In this article, you will learn about dry stack basalt walls. I will cover what is a dry stack basalt wall, how long will Dry Stack Basalt Wall last, the uses of a Dry Stack Basalt Wall, and other information.
What is A Dry Stack Basalt Wall
A dry stack basalt wall is a type of wall built without mortar. It is built by stacking stones on top of each other, in a pattern called a bond. The stones are held together by gravity alone and the final result can be quite beautiful.
You may have seen dry stack basalt walls before. They are commonly used as retaining walls and to define garden areas.
How long will Dry Stack Basalt Wall last
A dry stack basalt wall will last as long as the house. However, if it is built on a solid foundation and properly constructed, it will last longer than one that is not built on a solid foundation or was not well constructed.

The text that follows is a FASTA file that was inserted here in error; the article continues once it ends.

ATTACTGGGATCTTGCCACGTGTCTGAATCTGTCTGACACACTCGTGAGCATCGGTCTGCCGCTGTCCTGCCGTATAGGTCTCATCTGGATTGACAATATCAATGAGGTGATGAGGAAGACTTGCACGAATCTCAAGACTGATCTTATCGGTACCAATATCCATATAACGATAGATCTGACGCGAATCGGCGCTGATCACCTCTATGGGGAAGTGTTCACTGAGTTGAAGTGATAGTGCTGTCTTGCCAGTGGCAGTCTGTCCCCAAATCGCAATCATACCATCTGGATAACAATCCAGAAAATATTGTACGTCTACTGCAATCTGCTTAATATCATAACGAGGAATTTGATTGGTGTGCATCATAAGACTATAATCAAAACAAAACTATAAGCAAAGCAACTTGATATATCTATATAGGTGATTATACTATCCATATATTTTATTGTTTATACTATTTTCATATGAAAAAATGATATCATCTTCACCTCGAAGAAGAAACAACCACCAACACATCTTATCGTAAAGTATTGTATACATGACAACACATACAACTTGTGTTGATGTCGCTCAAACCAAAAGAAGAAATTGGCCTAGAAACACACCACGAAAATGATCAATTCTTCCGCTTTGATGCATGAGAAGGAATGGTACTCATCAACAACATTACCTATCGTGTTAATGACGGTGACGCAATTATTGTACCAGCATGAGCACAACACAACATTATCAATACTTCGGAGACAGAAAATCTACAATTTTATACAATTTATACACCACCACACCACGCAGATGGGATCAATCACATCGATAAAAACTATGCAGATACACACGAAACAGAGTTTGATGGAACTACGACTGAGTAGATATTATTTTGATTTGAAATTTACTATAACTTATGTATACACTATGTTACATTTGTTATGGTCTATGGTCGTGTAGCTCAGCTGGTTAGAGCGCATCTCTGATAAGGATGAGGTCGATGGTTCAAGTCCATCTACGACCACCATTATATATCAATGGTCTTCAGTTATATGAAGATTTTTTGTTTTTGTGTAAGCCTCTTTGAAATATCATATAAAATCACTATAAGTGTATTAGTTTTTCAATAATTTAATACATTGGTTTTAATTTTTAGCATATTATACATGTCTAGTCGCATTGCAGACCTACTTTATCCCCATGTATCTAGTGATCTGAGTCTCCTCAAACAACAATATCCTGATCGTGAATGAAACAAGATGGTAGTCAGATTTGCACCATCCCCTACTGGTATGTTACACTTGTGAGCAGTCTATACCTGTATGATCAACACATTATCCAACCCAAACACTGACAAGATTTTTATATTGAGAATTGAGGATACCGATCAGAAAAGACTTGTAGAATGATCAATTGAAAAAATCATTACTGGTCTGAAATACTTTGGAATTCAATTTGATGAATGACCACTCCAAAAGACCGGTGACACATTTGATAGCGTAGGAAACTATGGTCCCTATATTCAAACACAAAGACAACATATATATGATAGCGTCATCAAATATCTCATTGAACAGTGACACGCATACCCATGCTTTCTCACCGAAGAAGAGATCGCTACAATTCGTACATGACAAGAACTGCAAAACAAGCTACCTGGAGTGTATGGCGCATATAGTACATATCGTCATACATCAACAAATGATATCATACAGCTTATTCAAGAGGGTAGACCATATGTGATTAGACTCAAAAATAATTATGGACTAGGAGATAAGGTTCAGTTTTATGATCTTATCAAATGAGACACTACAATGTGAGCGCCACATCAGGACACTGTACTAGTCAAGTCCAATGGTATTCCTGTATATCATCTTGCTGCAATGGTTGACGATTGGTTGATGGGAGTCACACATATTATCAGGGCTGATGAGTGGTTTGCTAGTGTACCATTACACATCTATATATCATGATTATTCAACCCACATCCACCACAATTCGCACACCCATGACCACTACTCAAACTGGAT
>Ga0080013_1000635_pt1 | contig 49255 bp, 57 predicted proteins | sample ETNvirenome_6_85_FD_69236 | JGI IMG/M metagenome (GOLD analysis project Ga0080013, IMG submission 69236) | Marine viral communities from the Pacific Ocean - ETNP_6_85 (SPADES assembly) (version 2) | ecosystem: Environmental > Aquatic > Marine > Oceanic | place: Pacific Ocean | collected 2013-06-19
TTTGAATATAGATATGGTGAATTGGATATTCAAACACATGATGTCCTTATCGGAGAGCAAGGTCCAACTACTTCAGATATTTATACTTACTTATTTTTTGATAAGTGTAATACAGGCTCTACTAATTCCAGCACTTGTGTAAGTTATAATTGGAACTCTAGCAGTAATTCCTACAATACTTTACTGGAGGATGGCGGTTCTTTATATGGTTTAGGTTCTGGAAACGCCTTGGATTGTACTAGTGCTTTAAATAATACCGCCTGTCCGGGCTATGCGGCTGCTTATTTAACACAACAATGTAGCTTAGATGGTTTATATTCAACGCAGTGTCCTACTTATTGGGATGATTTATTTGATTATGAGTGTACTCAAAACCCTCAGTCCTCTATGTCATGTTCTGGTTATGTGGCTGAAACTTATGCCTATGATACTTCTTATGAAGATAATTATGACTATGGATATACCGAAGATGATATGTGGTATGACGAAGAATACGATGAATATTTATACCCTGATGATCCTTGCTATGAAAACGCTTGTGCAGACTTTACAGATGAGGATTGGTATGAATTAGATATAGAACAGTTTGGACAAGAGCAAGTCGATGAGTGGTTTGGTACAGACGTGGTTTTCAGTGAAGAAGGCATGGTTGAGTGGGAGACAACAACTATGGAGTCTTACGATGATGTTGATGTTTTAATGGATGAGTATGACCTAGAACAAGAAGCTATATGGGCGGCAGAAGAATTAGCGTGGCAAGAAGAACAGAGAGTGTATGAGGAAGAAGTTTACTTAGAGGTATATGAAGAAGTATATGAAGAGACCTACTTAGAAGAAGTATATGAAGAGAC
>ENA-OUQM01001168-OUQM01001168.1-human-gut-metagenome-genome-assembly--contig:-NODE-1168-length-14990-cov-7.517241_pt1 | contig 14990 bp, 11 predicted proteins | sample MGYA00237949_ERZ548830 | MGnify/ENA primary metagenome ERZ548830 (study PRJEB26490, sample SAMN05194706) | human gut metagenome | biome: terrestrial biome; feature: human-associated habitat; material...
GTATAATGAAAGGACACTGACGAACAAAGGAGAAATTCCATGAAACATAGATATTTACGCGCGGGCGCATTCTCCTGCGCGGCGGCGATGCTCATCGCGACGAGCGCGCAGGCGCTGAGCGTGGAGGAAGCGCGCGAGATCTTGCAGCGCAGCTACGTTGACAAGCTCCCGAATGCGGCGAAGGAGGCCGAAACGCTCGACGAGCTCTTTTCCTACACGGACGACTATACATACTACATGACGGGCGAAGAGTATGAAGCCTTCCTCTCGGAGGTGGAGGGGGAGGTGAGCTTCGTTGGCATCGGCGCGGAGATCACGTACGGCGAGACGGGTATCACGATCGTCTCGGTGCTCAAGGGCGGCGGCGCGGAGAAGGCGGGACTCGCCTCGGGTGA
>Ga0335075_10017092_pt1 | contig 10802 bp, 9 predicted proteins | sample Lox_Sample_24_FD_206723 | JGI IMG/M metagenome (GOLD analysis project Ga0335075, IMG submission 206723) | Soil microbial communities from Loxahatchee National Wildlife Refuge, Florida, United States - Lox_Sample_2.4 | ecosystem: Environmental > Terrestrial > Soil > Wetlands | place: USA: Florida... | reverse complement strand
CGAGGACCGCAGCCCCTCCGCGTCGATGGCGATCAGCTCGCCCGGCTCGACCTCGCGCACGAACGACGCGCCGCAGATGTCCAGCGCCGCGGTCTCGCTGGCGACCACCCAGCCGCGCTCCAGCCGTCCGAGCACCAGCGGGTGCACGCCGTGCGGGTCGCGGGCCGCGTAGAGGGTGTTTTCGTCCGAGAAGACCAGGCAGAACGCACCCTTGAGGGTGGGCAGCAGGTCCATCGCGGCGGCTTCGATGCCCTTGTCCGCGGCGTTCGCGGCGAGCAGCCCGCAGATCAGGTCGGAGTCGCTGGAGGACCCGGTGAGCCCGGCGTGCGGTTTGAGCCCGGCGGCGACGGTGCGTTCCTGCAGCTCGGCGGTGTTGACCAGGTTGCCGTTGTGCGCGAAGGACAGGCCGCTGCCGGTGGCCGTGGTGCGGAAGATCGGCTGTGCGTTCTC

Uses of Dry Stack Basalt Wall
Dry Stack Basalt Wall can be used in many ways. These include:
- Decorative wall
- Landscaping wall
- Garden wall
- Outdoor living space
- Fence and driveway
A dry-stacked basalt wall can be built without mortar.
Dry-stack basalt walls are ideal for anyone who wants to build a wall without mortar, but is unsure of how to go about it. In contrast with other methods of construction, dry stacking requires less labor and materials and can be completed in a short amount of time; however, it does require some basic skill sets that should be learned beforehand.